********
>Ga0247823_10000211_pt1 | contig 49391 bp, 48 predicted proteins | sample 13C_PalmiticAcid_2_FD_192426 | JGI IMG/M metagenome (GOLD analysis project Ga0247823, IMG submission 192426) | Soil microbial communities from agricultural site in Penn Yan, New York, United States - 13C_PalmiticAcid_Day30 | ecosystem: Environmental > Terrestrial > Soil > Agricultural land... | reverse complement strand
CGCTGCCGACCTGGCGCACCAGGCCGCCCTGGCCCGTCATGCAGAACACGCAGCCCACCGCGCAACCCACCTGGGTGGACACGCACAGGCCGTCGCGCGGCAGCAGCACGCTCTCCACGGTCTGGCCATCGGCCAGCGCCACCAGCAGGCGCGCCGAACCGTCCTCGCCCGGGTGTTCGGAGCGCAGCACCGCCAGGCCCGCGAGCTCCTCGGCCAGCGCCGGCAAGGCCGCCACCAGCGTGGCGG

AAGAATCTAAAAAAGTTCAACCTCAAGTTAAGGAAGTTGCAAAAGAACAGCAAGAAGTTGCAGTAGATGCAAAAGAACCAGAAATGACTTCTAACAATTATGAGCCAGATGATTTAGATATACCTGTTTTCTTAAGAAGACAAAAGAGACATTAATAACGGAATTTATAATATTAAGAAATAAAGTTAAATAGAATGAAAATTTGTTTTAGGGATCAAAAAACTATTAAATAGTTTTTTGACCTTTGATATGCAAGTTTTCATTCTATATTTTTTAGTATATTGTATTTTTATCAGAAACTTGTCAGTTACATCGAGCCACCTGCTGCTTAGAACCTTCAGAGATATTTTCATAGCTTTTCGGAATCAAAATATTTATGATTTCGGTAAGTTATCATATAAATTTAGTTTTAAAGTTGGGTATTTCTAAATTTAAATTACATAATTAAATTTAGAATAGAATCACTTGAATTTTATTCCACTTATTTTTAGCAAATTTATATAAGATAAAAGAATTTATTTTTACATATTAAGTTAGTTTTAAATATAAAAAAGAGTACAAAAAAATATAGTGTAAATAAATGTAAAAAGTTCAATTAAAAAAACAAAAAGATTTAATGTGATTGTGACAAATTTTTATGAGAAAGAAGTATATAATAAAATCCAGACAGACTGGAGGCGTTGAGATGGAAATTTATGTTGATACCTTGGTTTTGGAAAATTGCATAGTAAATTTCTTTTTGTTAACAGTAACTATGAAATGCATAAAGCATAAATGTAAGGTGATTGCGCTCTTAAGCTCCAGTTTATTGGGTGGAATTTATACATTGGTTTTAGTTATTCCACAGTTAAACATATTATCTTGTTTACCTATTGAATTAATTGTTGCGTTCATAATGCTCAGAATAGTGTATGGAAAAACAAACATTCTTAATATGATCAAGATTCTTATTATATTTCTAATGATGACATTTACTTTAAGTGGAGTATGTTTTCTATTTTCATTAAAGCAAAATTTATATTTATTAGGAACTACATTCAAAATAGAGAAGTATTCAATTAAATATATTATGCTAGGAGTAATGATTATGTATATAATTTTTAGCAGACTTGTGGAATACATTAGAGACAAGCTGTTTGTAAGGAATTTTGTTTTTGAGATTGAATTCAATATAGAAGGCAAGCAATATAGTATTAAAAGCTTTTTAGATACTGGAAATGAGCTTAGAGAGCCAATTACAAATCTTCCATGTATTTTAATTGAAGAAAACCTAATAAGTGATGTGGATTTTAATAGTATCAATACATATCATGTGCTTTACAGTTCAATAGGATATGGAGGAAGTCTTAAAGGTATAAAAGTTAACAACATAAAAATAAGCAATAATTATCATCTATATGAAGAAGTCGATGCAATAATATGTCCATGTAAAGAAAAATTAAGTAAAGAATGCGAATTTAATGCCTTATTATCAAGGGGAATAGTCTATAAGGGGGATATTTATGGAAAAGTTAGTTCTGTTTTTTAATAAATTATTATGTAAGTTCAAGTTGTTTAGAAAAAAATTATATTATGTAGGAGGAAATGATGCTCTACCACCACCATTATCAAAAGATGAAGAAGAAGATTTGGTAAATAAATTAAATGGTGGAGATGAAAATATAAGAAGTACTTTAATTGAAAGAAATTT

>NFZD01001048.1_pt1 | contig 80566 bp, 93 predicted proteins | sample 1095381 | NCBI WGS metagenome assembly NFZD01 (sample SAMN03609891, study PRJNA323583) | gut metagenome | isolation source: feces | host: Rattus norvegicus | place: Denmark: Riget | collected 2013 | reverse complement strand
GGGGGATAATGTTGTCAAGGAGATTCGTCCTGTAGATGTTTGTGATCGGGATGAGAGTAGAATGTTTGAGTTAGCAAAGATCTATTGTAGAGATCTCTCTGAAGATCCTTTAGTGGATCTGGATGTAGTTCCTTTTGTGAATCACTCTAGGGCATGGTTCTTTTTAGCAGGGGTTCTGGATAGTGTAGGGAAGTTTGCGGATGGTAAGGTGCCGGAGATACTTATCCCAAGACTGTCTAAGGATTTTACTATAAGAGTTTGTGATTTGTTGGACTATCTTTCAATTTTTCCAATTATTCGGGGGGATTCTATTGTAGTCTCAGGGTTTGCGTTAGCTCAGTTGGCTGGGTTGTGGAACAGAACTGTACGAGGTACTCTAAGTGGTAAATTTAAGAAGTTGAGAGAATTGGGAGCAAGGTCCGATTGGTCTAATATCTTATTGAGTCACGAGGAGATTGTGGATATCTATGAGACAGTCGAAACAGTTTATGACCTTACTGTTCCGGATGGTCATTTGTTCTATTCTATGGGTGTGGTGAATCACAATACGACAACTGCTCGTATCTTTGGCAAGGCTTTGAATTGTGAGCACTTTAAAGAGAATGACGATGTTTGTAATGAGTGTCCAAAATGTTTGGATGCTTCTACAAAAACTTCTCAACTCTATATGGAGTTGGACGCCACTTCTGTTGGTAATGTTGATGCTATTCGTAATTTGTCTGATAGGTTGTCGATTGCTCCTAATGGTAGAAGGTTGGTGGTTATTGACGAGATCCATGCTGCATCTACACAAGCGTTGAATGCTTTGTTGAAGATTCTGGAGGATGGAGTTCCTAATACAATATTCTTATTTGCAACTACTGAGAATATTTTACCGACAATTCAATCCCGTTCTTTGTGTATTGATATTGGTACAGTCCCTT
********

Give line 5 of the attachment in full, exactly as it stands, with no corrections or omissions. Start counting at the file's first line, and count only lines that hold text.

GGGGGATAATGTTGTCAAGGAGATTCGTCCTGTAGATGTTTGTGATCGGGATGAGAGTAGAATGTTTGAGTTAGCAAAGATCTATTGTAGAGATCTCTCTGAAGATCCTTTAGTGGATCTGGATGTAGTTCCTTTTGTGAATCACTCTAGGGCATGGTTCTTTTTAGCAGGGGTTCTGGATAGTGTAGGGAAGTTTGCGGATGGTAAGGTGCCGGAGATACTTATCCCAAGACTGTCTAAGGATTTTACTATAAGAGTTTGTGATTTGTTGGACTATCTTTCAATTTTTCCAATTATTCGGGGGGATTCTATTGTAGTCTCAGGGTTTGCGTTAGCTCAGTTGGCTGGGTTGTGGAACAGAACTGTACGAGGTACTCTAAGTGGTAAATTTAAGAAGTTGAGAGAATTGGGAGCAAGGTCCGATTGGTCTAATATCTTATTGAGTCACGAGGAGATTGTGGATATCTATGAGACAGTCGAAACAGTTTATGACCTTACTGTTCCGGATGGTCATTTGTTCTATTCTATGGGTGTGGTGAATCACAATACGACAACTGCTCGTATCTTTGGCAAGGCTTTGAATTGTGAGCACTTTAAAGAGAATGACGATGTTTGTAATGAGTGTCCAAAATGTTTGGATGCTTCTACAAAAACTTCTCAACTCTATATGGAGTTGGACGCCACTTCTGTTGGTAATGTTGATGCTATTCGTAATTTGTCTGATAGGTTGTCGATTGCTCCTAATGGTAGAAGGTTGGTGGTTATTGACGAGATCCATGCTGCATCTACACAAGCGTTGAATGCTTTGTTGAAGATTCTGGAGGATGGAGTTCCTAATACAATATTCTTATTTGCAACTACTGAGAATATTTTACCGACAATTCAATCCCGTTCTTTGTGTATTGATATTGGTACAGTCCCTT